US5564267 *May 10, 1995Oct 15, 1996Leaf-Pro, Inc.Raking and pick-up tool
US5878563 *Feb 12, 1997Mar 9, 1999Dutcher; Paul LeslieErgonomic rake
US5970696 *Dec 11, 1997Oct 26, 1999Richard P. Van Benschoten, Jr.Rake adjustable between a right-handed and a left-handed position
US6023924 *Apr 6, 1998Feb 15, 2000Babineau; MarkEasy grip tool
US6637180Mar 7, 2002Oct 28, 2003Michael GullottiHand tool having a flexible handle member
US6880318Sep 18, 2003Apr 19, 2005Joseph E. CoyneRoof-raker
US6918240 *Jun 6, 2003Jul 19, 2005Legacy Holdings, Inc.Push rake
US7533468Jan 2, 2007May 19, 2009Charles HinkleMoss removal tool
US20040187470 *Jun 6, 2003Sep 30, 2004Hurt Daniel P.Push rake
US20040221916 *May 5, 2003Nov 11, 2004Edwards Franklin HenryHand held cable comb
US20050060977 *Sep 18, 2003Mar 24, 2005Coyne Joseph EdwardRoof-raker
US20050251943 *May 5, 2005Nov 17, 2005Rubbermaid Commercial Products LlcMop having ergonomic handle and joint
US20050262656 *May 5, 2005Dec 1, 2005Rubbermaid Commercial Products LlcBucket with foot pedal wringer mechanism and scrub board
US20060196162 *Mar 3, 2006Sep 7, 2006Augustine Biomedical And Design LlcErgonomic rake
US20070033916 *Aug 8, 2006Feb 15, 2007Billado Harry S JrTool Structure and Configurations
US20070289283 *Jun 20, 2007Dec 20, 2007Hanas Orest JRaking devices for pull-type and push-type applications and adapters and methods for retrofitting pull-type raking devices for pull- and push-type applications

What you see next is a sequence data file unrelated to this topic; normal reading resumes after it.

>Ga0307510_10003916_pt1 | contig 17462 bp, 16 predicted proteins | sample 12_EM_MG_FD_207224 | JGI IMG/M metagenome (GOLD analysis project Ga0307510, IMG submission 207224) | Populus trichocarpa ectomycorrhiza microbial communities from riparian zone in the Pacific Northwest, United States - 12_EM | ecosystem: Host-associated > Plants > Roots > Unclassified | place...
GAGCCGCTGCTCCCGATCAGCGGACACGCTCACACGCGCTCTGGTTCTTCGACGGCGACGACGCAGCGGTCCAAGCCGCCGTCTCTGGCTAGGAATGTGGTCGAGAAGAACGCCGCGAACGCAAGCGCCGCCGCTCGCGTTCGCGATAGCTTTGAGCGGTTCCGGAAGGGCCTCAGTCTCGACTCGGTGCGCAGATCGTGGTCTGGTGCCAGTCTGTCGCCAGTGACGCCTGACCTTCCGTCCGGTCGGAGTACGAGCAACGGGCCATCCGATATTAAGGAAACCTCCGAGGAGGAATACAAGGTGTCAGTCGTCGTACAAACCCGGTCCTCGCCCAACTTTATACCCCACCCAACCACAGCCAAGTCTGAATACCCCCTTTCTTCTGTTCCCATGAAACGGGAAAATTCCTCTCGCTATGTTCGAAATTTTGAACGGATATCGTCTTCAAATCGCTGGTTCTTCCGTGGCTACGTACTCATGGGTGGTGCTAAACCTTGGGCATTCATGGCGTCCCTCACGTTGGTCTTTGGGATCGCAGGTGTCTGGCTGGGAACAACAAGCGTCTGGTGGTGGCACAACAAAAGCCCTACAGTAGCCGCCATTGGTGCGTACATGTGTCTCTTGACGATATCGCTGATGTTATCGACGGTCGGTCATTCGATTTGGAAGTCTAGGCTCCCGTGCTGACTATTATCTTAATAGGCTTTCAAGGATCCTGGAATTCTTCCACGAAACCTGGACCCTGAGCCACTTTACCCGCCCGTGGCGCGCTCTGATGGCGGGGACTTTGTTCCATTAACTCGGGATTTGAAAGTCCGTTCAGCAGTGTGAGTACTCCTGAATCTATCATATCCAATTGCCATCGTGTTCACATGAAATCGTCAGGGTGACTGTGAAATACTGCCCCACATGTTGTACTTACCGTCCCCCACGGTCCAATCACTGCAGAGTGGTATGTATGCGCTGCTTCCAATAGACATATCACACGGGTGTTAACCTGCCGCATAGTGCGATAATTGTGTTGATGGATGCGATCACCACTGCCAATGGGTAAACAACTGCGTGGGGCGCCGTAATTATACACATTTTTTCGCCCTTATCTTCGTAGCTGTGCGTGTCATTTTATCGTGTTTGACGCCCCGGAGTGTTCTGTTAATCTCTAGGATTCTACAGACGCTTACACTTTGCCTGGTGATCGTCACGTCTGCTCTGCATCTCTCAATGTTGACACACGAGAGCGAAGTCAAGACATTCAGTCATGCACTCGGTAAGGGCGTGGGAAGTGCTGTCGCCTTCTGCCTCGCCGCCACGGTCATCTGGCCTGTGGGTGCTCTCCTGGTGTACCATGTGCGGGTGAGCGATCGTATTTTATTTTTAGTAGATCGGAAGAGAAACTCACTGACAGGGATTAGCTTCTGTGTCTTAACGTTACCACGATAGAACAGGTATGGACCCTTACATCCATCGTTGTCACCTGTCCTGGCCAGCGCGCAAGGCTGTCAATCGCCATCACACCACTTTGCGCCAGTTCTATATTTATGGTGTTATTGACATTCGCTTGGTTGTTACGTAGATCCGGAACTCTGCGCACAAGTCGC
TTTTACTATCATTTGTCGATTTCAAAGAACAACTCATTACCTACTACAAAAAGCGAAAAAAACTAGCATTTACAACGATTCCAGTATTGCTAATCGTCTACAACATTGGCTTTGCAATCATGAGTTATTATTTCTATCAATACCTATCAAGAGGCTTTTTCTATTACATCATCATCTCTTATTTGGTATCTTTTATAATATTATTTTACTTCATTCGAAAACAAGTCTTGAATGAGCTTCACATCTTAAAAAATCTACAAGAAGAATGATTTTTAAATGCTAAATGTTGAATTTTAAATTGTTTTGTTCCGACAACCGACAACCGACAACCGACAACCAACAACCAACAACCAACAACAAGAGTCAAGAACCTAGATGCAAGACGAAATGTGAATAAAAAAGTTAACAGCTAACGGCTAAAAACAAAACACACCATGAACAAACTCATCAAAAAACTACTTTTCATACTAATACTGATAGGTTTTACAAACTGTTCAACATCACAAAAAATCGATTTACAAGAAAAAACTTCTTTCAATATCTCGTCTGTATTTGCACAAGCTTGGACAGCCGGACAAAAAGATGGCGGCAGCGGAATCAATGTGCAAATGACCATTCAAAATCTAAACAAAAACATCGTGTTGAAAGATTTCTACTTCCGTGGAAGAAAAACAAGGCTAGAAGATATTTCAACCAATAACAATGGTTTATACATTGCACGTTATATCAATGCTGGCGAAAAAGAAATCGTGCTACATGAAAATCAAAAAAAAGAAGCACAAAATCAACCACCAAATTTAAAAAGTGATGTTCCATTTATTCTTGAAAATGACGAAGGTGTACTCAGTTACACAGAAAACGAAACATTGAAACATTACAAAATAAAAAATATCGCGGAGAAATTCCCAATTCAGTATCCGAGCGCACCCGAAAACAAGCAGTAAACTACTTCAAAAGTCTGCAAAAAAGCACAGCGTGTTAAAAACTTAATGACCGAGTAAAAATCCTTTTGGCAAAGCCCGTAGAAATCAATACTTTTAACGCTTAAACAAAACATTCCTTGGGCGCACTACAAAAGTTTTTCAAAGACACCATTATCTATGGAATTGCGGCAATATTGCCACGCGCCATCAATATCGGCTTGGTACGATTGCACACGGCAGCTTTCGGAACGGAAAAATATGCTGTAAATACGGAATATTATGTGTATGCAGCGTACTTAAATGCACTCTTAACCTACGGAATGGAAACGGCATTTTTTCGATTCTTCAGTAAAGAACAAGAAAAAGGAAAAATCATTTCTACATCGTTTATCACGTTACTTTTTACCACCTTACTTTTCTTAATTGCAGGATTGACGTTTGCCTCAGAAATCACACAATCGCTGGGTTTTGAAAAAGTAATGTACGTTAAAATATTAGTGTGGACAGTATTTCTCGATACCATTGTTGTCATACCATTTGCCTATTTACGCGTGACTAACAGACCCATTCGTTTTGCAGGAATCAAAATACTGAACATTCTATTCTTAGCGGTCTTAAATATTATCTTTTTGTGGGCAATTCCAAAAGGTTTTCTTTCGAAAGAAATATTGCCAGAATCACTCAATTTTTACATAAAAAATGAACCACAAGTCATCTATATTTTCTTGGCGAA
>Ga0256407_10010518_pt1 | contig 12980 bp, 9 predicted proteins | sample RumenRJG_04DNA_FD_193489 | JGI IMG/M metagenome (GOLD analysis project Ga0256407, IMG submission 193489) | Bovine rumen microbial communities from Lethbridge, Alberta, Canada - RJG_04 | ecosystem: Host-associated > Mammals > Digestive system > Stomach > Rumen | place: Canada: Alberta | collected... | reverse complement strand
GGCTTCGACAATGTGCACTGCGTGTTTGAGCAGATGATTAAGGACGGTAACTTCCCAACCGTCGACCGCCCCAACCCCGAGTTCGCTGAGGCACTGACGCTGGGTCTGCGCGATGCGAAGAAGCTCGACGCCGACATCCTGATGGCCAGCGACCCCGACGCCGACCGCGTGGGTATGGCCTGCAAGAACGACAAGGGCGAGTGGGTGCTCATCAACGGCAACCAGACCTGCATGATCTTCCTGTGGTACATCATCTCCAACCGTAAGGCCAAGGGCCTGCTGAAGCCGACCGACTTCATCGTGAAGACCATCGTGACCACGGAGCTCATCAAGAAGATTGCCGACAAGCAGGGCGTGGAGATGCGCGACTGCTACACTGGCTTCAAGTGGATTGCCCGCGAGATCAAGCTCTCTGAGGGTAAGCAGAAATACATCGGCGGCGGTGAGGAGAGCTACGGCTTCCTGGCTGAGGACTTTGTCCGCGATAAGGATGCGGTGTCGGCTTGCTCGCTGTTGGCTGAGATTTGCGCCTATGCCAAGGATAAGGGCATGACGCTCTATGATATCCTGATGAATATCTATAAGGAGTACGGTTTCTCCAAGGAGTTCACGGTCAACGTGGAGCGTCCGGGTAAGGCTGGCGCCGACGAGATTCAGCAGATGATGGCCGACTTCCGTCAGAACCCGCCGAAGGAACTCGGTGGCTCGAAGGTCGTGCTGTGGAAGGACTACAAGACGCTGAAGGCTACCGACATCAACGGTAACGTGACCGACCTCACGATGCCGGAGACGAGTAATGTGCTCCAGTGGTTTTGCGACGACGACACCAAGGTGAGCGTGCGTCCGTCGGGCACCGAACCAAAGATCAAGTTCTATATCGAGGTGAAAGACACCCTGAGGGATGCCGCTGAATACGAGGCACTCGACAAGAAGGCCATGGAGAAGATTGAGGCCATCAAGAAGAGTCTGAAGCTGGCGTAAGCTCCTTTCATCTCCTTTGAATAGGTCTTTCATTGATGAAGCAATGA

US20080223014 *Mar 13, 2008Sep 18, 2008Joel RobinsonBi-functional rake
US20090056299 *Aug 27, 2008Mar 5, 2009Billado Jr Harry STool Structure and Configurations
US20140041356 *Aug 13, 2012Feb 13, 2014Paul Barden AlfonsiMultifunctional Rake
USRE43507Apr 19, 2007Jul 17, 2012Alice Coyne, legal representativeRoof-raker
WO2006094214A2 *Mar 3, 2006Sep 8, 2006Augustine Biomedical And DesigErgonomic rake and methods of handling rakes
U.S. Classification56/400.04, 294/52, 56/400.17
International ClassificationA01D7/00
Cooperative ClassificationA01D7/00
European ClassificationA01D7/00
Legal Events
Jul 23, 1992REMIMaintenance fee reminder mailed
Dec 20, 1992LAPSLapse for failure to pay maintenance fees
Mar 2, 1993FPExpired due to failure to pay maintenance fee
Effective date: 19921220